Today is …
National Strawberries and Cream Day
Today’s Crimson Tide schedule
No games scheduled
How to watch, keep up with the Crimson Tide
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Crimson Tide results
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2019 NCAA Tuscaloosa Softball Super Regional
Game 1: Texas at Alabama, 8 p.m. CT (ESPN)
Game 2: Texas at Alabama, 4 p.m. (ESPN2)
Game 3: Texas at Alabama, 1 p.m., if necessary, ESPN
Countdown to the Crimson Tide’s 2019 opener
Did you notice?
• Athlon Sports released its preseason Top 25 in conjunction with its preseason annuals released Monday, with Alabama at No. 1. The rest of the top 10 was Clemson, Georgia, Michigan, Ohio State, Oklahoma, LSU, Florida, Notre Dame and Texas A&M. Two other SEC teams were ranked, No. 20 Auburn and No. 23 Missouri.
• Sophomore Angelica Moresco shot 12-over par 85 in difficult conditions during the final round of stroke-play competition at the 2019 NCAA Women's Golf Championships. Moresco completed the 54-hole event at Blessings Golf Club at 20-over par 239 (79-75-85). The individual standings were not completed Monday as nine players were still on the course when play was called.
• The hype for Crimson Tide players in the 2020 NFL Draft continues:
• No. 36 Andie Daniell lost 6-0, 6-1, to No. 1 overall seed Estela Perez-Somarriba of Miami (Fla.) in the first round of the NCAA Singles Championships at the USTA National Campus in Orlando, Fla. She finished her four-year Crimson Tide career tied for No. 8 all-time in career singles wins with an 86-41 record.
• On the men’s side, No. 47 Mazen Osama lost 7-6 (3), 3-6, 6-3 to No. 45 Dan Little of Utah in the first round of the NCAA Singles Championships. Osama ended his Crimson Tide singles career with a 73-52 record. He was named first-team All-SEC three straight years.
• Alabama pitcher Davis Vainer announced he’s leaving as a graduate transfer for Arizona.
• Tuscaloosa Deonte Wilder was a two-time winner at the 40th Sports Emmy Awards for Showtime’s all-access coverage of his fight against tyson Fury. The categories were outstanding edited sports event coverage and outstanding edited sports special or series.
• Former Alabama guard Diante Wood, who entered the NCAA transfer portal in April, announced that he’s transferring to Jacksonville University
• Washington Redskins linebacker Reuben Foster suffered a significant knee injury on the third snap of OTAs with his new team. He left the field on a cart and with his leg in an air cast. NFL Network’s Ian Rapoport reported that he suffered a torn anterior cruciate ligament plus after damage after hyperextending his left knee.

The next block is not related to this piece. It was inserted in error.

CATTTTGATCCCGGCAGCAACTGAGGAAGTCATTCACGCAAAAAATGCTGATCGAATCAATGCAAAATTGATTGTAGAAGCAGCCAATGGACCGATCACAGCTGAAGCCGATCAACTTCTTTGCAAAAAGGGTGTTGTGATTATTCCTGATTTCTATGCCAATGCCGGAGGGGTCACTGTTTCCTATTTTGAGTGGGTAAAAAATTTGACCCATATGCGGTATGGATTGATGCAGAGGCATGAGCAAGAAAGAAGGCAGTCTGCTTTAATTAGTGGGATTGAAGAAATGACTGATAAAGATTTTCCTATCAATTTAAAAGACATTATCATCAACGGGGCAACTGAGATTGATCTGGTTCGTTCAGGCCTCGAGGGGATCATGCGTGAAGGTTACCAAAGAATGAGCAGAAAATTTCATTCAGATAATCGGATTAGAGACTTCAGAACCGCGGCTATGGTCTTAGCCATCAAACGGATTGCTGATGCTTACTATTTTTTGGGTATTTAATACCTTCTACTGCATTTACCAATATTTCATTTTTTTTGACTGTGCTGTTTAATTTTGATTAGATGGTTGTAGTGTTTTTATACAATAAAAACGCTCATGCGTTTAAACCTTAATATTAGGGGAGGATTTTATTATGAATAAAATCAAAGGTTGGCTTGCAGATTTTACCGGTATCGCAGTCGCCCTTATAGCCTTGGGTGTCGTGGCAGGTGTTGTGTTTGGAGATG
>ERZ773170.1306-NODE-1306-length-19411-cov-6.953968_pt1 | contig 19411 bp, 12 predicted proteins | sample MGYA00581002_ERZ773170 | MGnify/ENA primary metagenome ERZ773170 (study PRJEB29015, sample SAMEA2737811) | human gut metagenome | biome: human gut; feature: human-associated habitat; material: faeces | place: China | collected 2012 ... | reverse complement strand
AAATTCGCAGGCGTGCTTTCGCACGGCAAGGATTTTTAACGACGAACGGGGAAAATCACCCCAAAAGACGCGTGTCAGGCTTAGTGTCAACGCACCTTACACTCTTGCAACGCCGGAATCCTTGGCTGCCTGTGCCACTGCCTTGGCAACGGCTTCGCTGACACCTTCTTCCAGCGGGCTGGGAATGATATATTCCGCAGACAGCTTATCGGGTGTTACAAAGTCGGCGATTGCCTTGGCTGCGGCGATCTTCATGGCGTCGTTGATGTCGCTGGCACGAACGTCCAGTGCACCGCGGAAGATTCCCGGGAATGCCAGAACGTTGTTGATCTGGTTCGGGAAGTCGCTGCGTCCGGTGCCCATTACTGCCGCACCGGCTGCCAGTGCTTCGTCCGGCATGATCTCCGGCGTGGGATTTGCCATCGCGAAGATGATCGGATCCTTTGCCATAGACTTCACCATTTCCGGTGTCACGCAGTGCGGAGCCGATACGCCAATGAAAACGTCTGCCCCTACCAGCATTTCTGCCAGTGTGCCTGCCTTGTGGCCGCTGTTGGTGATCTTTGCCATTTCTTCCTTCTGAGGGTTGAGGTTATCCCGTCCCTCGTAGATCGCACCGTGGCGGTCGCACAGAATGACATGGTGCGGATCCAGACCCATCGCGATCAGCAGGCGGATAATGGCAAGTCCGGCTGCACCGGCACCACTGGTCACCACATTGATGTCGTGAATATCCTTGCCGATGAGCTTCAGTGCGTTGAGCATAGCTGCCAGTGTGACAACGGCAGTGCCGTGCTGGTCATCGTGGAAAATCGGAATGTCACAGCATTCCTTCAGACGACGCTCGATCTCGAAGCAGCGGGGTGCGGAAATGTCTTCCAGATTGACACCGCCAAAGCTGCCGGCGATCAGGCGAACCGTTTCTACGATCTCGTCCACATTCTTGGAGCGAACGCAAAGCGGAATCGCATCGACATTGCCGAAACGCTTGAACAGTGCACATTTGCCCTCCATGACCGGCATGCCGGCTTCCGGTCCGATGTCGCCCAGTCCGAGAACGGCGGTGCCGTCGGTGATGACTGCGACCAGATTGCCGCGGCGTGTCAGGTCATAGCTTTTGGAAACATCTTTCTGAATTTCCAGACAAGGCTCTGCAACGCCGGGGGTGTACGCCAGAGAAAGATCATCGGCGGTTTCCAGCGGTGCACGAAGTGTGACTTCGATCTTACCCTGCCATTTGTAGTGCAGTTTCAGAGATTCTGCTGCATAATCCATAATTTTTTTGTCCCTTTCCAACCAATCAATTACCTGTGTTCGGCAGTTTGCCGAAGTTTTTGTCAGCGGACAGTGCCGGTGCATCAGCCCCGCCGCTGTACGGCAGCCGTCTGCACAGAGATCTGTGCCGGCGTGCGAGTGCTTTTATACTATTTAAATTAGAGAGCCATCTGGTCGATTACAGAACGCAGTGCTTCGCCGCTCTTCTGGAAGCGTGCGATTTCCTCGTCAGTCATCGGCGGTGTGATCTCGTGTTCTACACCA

• According to Swimming World, 2016 U.S. Olympian Ryan Held will train in Tuscaloosa with new Crimson Tide coach Coley Stickels leading up to 2020 Olympic Trials.
• As expected, Julio Jones, who is in the middle of negotiating a contract extension with the Atlanta Falcons, did not report for the start of OTAs.
• The top basketball prospect in the state Trendon Watford from Mountain Brook High School committed to LSU.
• The Cincinnati Bengals shook up their offensive line and made Jonah Williams the left tackle:
• It’s not Alabama-specific, but former Florida State quarterback Deondre Francois told 247Sports he will join Lane Kiffin’s Florida Atlantic team as a walk-on.
• Finally, we’ll leave you with this …
On this date in Crimson Tide history:
May 21, 1960: Former Alabama two-sport star Charley Boswell was featured on the NBC Show “This is Your Life” hosted by Ralph Edwards. Among those on hand to help Boswell recall his moments growing up in Ensley, his athletic days at Alabama and his World War II hero days, was famous entertainer Bob Hope. The once Crimson Tide halfback and baseball playerwas blinded by a German artillery shell that exploded after he pulled a crew member from a tank during World War II. Boswell, who subsequently took up golf and won 28 national and international titles for blind golfers, donated his money from the show to his favorite charity, "The Alabama Sight Conservation Association." — Bryant Museum
Crimson Tide quote of the day:
"I've often said that it took a lot of courage to go back into that tank and get that soldier. But all of the things he did after losing his sight, they took real courage." — Alston Callahan, development director at the Eye Foundation Hospital, about Charley Boswell in his New York Times obituary in 1995.